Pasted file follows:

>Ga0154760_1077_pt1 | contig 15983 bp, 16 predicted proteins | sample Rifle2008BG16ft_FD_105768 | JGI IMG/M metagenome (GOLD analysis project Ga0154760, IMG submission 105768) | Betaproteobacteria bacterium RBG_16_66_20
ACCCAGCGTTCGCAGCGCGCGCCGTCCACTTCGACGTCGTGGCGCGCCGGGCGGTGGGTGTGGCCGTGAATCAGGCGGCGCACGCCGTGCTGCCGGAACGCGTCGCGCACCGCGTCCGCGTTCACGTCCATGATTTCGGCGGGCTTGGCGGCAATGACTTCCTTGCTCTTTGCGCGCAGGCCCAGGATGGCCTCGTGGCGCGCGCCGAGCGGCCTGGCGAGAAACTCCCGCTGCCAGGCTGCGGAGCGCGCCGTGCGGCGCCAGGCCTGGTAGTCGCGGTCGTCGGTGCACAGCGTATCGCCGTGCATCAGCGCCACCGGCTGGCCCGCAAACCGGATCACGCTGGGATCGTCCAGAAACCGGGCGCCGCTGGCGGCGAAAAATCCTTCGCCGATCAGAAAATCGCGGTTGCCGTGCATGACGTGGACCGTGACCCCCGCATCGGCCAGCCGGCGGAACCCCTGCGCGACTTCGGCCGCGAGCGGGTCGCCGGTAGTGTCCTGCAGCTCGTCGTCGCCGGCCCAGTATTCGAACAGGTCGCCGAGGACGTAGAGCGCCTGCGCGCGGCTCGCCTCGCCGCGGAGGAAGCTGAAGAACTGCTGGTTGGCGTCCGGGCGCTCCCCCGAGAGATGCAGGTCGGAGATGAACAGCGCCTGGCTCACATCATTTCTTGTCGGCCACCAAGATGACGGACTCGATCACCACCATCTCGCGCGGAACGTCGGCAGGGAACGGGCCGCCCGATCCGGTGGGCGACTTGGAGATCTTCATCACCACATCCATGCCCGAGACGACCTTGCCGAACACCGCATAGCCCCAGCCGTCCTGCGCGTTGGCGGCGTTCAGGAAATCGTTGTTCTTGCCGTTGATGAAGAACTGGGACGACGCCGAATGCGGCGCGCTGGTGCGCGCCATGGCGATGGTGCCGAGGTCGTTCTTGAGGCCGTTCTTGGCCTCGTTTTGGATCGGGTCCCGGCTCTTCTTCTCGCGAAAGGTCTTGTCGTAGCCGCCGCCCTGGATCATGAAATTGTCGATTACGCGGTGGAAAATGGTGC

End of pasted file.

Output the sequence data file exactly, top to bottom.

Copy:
>Ga0154760_1077_pt1 | contig 15983 bp, 16 predicted proteins | sample Rifle2008BG16ft_FD_105768 | JGI IMG/M metagenome (GOLD analysis project Ga0154760, IMG submission 105768) | Betaproteobacteria bacterium RBG_16_66_20
ACCCAGCGTTCGCAGCGCGCGCCGTCCACTTCGACGTCGTGGCGCGCCGGGCGGTGGGTGTGGCCGTGAATCAGGCGGCGCACGCCGTGCTGCCGGAACGCGTCGCGCACCGCGTCCGCGTTCACGTCCATGATTTCGGCGGGCTTGGCGGCAATGACTTCCTTGCTCTTTGCGCGCAGGCCCAGGATGGCCTCGTGGCGCGCGCCGAGCGGCCTGGCGAGAAACTCCCGCTGCCAGGCTGCGGAGCGCGCCGTGCGGCGCCAGGCCTGGTAGTCGCGGTCGTCGGTGCACAGCGTATCGCCGTGCATCAGCGCCACCGGCTGGCCCGCAAACCGGATCACGCTGGGATCGTCCAGAAACCGGGCGCCGCTGGCGGCGAAAAATCCTTCGCCGATCAGAAAATCGCGGTTGCCGTGCATGACGTGGACCGTGACCCCCGCATCGGCCAGCCGGCGGAACCCCTGCGCGACTTCGGCCGCGAGCGGGTCGCCGGTAGTGTCCTGCAGCTCGTCGTCGCCGGCCCAGTATTCGAACAGGTCGCCGAGGACGTAGAGCGCCTGCGCGCGGCTCGCCTCGCCGCGGAGGAAGCTGAAGAACTGCTGGTTGGCGTCCGGGCGCTCCCCCGAGAGATGCAGGTCGGAGATGAACAGCGCCTGGCTCACATCATTTCTTGTCGGCCACCAAGATGACGGACTCGATCACCACCATCTCGCGCGGAACGTCGGCAGGGAACGGGCCGCCCGATCCGGTGGGCGACTTGGAGATCTTCATCACCACATCCATGCCCGAGACGACCTTGCCGAACACCGCATAGCCCCAGCCGTCCTGCGCGTTGGCGGCGTTCAGGAAATCGTTGTTCTTGCCGTTGATGAAGAACTGGGACGACGCCGAATGCGGCGCGCTGGTGCGCGCCATGGCGATGGTGCCGAGGTCGTTCTTGAGGCCGTTCTTGGCCTCGTTTTGGATCGGGTCCCGGCTCTTCTTCTCGCGAAAGGTCTTGTCGTAGCCGCCGCCCTGGATCATGAAATTGTCGATTACGCGGTGGAAAATGGTGC